UPDATE: A blast from the past–from the May 9, 1992 edition of the now-defunct Rocky Mountain News, here is a far less reverent state Rep. Mike Coffman when it came to honoring Dr. Martin Luther King, Jr. As written by John Sanko and Fawn Germer in their recap of "Unforgettable Moments of the '92 Legislative Session."
The "He's Got Some Nerve" Award
This goes to Rep. Mike Coffman, who missed all but a week of the 1991 session to serve in the gulf war. But when Rep. Wilma Webb was excused for Martin Luther King Day and Democrats wanted the House to "lay over" the vote on a bill she supported, Coffman argued against it. Although bills routinely are laid over, Coffman said Webb should have showed up if she wanted to vote. [Pols emphasis]
That was then, folks, and this is now–original post follows.
Photo via Facebook
As the Denver Post's Lynn Bartels cheerily reports:
This year’s MLK parade featured an unprecedented number of Republicans, including Congressman Mike Coffman and state Sen. Greg Brophy, as the Colorado Republican Party continues its outreach to minorities. [Pols emphasis]
Party chairman Ryan Call said the GOP worked with American Conservatives of Color and had a registration booth at Civic Center Park and participated in a honk-and-wave.
“We’re building on what we did last year,” he said. “We have quite a number of Republicans that are marching in support of Martin Luther King day and demonstrating the commitment the Republican Party has for engagement within our community.”
Yesterday, GOP Senate Minority Leader Bill Cadman issued this statement:
“Martin Luther King, Jr. blessed our country and the entire world with his life’s work to secure civil rights for all. It is fitting to honor the life of this great American and to recognize his legacy of promoting the self-evident truth that all people are created equal.”
We've posted a few more photos from Republican lawmakers who marched in the Martin Luther King, Jr. parade in Denver yesterday after the jump. Bartels' story has a photo supplied by Rep. Mike Coffman, grinning widely at the parade with Democratic Sen. Mark Udall and Gov. John Hickenlooper.
Since the parade yesterday, and especially in the wake of Bartels' glowing write-up of "unprecedented" GOP participation, we've heard a variety of opinions, ranging from open contempt for what's perceived to be Republican hypocrisy and media whitewash, to honest gratitude for anyone who wishes to march in honor of Dr. King's work and legacy in American history. With that said, the history of the holiday honoring Dr. King and Republicans is not without controversy. President Ronald Reagan himself opposed the federal holiday, relenting only after it passed Congress by a veto-proof margin. A large body of conservative historiography seeks to undermine Dr. King's legacy, and the civil rights movement generally.
In fact, based on just about everything we learned in college, there's a huge gap between the ideology of Republicans who marched in honor of Dr. Martin Luther King yesterday, and the views of Dr. King. Rather than questioning the premise of this story, or asking a man like 2014 U.S. Senate also-ran Randy Baumgardner to comment on issues for which he (to put it charitably) is not qualified, we would like to know if there are any Republicans willing to endorse these statements by the same Dr. King they marched in honor of yesterday:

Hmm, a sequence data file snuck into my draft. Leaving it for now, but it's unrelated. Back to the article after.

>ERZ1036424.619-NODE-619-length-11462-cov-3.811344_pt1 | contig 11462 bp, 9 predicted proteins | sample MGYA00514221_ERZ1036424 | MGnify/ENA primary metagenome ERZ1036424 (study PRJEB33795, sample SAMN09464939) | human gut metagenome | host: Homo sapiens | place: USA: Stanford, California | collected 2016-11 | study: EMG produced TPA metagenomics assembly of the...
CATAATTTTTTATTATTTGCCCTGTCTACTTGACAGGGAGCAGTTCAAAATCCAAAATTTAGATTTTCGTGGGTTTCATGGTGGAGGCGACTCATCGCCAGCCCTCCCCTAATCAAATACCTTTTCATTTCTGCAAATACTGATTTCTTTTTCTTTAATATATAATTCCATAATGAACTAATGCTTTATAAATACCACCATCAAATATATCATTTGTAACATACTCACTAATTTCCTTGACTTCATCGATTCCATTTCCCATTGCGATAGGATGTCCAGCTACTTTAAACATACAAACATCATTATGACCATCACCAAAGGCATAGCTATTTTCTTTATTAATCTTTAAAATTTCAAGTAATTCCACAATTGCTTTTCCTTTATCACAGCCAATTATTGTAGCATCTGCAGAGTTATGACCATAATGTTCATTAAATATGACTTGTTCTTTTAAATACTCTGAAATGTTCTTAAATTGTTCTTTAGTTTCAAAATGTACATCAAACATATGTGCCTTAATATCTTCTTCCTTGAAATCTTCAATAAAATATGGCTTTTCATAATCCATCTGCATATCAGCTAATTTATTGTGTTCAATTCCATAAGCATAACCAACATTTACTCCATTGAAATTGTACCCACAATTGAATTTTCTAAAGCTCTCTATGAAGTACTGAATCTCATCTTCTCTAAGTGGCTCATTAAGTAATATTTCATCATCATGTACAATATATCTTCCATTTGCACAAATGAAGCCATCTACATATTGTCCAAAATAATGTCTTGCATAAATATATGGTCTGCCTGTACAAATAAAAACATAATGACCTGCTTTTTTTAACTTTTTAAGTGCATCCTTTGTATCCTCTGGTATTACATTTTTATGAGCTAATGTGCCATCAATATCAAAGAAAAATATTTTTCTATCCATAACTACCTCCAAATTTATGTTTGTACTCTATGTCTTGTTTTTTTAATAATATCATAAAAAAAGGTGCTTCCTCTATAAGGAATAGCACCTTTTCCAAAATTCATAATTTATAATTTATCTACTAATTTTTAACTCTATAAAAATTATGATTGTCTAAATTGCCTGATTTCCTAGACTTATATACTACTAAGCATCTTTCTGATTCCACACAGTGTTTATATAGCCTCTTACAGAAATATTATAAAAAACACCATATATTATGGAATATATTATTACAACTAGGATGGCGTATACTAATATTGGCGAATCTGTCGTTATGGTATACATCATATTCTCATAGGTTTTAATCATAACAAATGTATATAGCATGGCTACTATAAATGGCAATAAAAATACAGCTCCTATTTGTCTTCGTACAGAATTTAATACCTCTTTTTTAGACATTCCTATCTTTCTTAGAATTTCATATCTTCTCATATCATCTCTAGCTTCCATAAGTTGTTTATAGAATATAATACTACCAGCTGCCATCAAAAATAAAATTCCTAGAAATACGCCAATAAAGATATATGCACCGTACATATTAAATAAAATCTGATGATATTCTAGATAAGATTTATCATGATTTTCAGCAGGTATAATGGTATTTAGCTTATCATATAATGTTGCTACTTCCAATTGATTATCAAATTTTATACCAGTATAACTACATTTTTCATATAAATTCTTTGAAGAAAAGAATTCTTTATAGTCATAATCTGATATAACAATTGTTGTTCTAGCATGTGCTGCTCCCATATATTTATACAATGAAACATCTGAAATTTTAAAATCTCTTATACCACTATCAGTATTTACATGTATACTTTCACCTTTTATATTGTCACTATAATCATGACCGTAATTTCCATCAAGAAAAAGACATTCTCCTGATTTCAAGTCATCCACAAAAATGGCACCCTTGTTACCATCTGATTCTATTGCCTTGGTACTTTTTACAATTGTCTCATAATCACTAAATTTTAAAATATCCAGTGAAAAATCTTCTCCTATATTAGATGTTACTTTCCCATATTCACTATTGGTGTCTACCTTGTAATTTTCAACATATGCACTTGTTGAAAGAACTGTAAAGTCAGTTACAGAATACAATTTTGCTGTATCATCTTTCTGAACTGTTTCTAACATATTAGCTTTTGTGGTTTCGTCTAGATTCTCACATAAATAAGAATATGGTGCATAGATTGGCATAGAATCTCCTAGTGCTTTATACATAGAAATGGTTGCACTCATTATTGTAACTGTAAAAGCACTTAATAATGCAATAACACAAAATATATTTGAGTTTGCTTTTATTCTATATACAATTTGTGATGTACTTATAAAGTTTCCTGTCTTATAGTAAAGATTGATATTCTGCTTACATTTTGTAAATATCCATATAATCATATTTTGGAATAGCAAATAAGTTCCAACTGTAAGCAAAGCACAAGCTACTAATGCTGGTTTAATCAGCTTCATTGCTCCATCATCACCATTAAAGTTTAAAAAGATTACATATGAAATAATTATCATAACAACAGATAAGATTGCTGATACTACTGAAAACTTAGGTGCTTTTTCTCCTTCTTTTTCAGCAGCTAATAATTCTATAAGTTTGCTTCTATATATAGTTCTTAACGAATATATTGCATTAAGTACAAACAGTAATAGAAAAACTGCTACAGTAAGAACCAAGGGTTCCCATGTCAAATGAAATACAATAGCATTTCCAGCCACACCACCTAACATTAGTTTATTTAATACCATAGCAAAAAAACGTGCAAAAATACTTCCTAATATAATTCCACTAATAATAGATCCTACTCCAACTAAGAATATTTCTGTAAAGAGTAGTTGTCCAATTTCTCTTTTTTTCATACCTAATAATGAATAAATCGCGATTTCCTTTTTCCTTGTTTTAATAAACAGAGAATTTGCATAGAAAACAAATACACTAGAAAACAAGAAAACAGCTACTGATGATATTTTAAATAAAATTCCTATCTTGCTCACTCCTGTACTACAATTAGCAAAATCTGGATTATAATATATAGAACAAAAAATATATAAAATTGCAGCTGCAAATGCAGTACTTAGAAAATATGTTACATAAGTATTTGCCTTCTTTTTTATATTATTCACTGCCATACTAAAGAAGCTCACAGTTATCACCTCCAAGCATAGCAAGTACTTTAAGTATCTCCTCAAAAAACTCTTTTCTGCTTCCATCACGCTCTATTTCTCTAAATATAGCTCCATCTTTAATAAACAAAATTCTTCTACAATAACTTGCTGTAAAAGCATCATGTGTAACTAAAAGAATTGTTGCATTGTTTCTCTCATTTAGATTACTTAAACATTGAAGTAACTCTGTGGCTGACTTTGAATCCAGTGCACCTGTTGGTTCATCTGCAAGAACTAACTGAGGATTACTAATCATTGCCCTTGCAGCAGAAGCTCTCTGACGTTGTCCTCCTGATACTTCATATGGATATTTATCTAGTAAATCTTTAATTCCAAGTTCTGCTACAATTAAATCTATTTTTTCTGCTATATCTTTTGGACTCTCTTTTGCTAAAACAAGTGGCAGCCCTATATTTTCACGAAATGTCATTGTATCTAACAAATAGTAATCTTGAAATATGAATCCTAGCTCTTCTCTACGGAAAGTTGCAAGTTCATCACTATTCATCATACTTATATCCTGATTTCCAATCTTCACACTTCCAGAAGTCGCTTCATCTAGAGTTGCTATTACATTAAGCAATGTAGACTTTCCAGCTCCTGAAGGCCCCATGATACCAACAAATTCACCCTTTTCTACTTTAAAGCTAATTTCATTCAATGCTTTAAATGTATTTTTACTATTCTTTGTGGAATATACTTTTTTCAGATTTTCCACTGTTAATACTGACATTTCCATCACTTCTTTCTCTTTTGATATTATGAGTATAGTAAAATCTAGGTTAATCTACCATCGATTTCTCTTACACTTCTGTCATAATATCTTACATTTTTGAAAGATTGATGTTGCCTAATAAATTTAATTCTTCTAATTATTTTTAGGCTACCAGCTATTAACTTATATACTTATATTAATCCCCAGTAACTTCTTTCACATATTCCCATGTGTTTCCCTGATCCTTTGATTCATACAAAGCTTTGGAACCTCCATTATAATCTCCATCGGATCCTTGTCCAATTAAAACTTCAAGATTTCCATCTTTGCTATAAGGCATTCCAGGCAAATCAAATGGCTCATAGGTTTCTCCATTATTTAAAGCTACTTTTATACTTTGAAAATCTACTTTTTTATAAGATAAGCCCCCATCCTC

-When machines and computers, profit motives and property rights are considered more important than people, the giant triplets of racism, materialism, and militarism are incapable of being conquered.
-A nation that continues year after year to spend more money on military defense than on programs of social uplift is approaching spiritual death.
-We are prone to judge success by the index of our salaries or the size of our automobiles, rather than by the quality of our service and relationship to humanity — thus capitalism can lead to a practical materialism that is as pernicious as the materialism taught by communism.
-We have deluded ourselves into believing the myth that capitalism grew and prospered out of the Protestant ethic of hard work and sacrifices. The fact is that capitalism was built on the exploitation of black slaves and continues to thrive on the exploitation of the poor, both black and white, both here and abroad…the way to end poverty is to end the exploitation of the poor. Insure them a fair share of the government’s services and the nation’s resources. We must recognize that the problems of neither racial nor economic justice can be solved without a radical redistribution of political and economic power.
-Yes, before the victory is won, some will be misunderstood. Some will be dismissed as dangerous rabble-rousers and agitators. Some will be called reds and Communists merely because they believe in economic justice and the brotherhood of man. But we shall overcome.
And perhaps our favorite:
-When you are right you cannot be too radical; when you are wrong, you cannot be too conservative.
With that, we'll turn this discussion over to our readers. Should Republicans march in parades honoring Dr. King without reconciling their politics with the man they claim to be honoring? What would Dr. King think of, for example, Rep. Coffman's work to roll back federal voting rights law protecting bilingual ballots? Has enough time passed since the civil rights era that Dr. King can now serve as a politically generic feel-good icon for all sides? Have we got it all wrong about Republicans and their legitimate admiration for Dr. King?
Either way, we haven't found the term "Kingwashing" in use elsewhere. We'd like credit if that becomes a thing.